This light doesn't give this away, but this side is cracked all the way too. I knew this was coming a long time ago. It was just a matter of time before it broke completely. When the screw sheared off toward to end of the season and I had to do an emergency epoxy treatment of the area. I clamped it down with hose clamps to give it added support and make it though the season. Ugly, but affective. I also thought of this last Spring when I was hauled out and was spending ridiculous money on an assortment of other boat parts. There was one track fitting left in stock at Svendsen's, but I couldn't justify buying it with all the other stuff I needed more. So I hid it. I stashed it under an empty box on the top shelf where only I could see it... being tall has it's rewards. I wonder if it's still there? I mixed my batch of epoxy, got my clamps and tape ready, lined up my projects and set everything in motion. Why is it the second you mix up a batch of epoxy, someone wants to talk or your cell phone goes off? Set everything in place and headed over to the yard.
Pulled into the lot and saw this boat... Looks like Freya. But Freya was abandoned and left for dead at the harbormaster's office... 2 years ago. I wrote a little bit about how she was in the "penalty box" but figured she was so far gone that no one would want to take on this restoration project.
Well, she got painted. No boards replaced, nothing fared out... and the paint had sagging issues.
It's nice to see someone trying, but I hope they aren't putting too much money into this. To be realistic, the boat was thrashed.
Looks like it is Freya.

Yup, definitely Freya. I seem to remember being involved in the infamous "Potato Chip Incident" with this boat being the receiving end of a T-bone collision in which Jerry and I unwitingly orchestrated a mating dance of the folkboats one blustery day. That was when I held Evie Ashcroft in a higher regard as a highly qualified skipper. With a hole as big as my head in the hull, she sailed it into the West end harbor on one tack and saved her from certain sinking.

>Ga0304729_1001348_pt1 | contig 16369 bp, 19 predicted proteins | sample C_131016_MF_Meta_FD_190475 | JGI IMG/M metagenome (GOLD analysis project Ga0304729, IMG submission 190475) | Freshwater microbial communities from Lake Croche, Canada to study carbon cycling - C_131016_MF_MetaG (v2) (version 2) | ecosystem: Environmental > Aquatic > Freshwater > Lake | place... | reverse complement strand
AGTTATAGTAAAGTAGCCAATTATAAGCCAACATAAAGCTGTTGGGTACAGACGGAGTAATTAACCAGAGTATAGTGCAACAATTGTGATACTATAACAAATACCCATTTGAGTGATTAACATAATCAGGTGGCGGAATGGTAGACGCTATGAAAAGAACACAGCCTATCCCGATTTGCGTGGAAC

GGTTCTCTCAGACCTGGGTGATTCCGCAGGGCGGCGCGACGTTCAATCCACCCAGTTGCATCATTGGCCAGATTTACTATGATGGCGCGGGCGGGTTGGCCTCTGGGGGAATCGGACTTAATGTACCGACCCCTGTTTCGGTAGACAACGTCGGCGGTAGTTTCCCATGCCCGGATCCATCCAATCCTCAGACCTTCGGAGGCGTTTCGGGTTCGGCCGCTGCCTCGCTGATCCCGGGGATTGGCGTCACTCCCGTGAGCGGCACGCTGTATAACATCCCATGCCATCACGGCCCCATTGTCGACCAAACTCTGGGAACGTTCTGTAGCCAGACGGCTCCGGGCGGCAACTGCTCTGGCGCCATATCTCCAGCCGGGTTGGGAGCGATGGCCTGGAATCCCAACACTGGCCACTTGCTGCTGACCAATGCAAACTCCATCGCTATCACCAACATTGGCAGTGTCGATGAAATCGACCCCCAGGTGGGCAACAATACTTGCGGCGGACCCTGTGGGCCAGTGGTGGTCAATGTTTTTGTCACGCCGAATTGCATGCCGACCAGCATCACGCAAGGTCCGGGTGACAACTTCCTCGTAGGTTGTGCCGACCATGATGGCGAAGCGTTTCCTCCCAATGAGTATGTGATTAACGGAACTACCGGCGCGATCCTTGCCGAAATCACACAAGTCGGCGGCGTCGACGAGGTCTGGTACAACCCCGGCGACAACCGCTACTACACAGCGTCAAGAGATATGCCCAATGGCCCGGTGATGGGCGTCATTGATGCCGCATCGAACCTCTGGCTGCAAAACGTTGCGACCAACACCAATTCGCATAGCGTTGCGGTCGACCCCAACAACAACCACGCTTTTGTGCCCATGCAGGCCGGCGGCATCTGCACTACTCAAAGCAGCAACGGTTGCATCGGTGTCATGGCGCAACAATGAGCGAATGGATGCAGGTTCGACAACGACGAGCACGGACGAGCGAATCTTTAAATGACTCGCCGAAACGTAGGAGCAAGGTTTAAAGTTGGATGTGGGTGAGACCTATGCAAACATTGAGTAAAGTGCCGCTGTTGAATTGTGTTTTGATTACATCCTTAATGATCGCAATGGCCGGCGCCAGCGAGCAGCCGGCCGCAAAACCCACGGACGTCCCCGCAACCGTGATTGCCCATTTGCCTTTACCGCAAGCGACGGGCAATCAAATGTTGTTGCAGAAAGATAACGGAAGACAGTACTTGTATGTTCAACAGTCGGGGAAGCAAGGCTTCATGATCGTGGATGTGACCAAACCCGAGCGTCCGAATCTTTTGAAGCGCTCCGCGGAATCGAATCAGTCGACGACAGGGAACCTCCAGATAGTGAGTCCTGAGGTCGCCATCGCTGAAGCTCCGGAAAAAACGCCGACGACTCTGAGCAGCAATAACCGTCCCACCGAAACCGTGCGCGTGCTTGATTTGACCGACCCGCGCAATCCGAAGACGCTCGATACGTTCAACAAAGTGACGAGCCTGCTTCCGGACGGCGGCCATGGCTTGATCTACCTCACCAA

Do you think the owner knows how expensive and necessary this life ring is? I totally need one like this.... no, I didn't steal it. Thought about it, but didn't.
Should someone tell him the CF numbers are too small and in the wrong location? Coast Guard can just pull this guy over anytime now.
The toe rails look good and the paint on the metal bow protector can be scraped off... hey what's this?

The deck is... holy moly! IT's YELLOW!!!
It was a good job, but yellow? What is so wrong with white? Or the color of the hull? I guess I don't have a leg to stand on, mine is avocado green.
The cabin and hatch can be worked on in the harbor, so I can see why that's not being worked on.
I guess the goal is to get her sailing, then worry about the details? So... To the guy or girl taking on this boat, good luck. May the force be with you, always. Oh, and when you're done with this I know a few guys in Europe who want to bring over some quality used boats. Let me know if you want one.
I pop in the chandlry and to see if my plan worked. I ran into Adrian Burns and had a great conversation about folkboats and it would seem that Adrian will be rejoining us racing again this next season... 20 boats on the line is getting closer and closer to a reality...
I went back to Folkboat parts storage closet, which has been completely depleted of relevant parts and grab the last goose neck fitting tack I stashed and few other tid bits and got out before my scandalous behavior was discovered. I'll probably ask Peter Jeal to spot weld the broken one up and keep it as a spare, but I hate asking him for stuff, he's always so busy and he has already done so much for me and the fleet. I hate to be burden.
I went down and warned Soren that I'll probably have some mast repair work for him soon as that is the next of the big winter repair projects soon to begin. The others are secrets. I usually put the boat away in the winter and try not to think about this stuff until the spring, but it never ceases to amaze me how true my dad's words are and how foolishly committed I am to winning... "The racing season beings in the boat yard." I'd like to add the words of John Wooden, "Failing to prepare, is preparing to fail." Besides, it was truly rewarding to see the look on my dad's face when I dedicated the Wednesday Evening Series win to him. Next year, the Season Championship.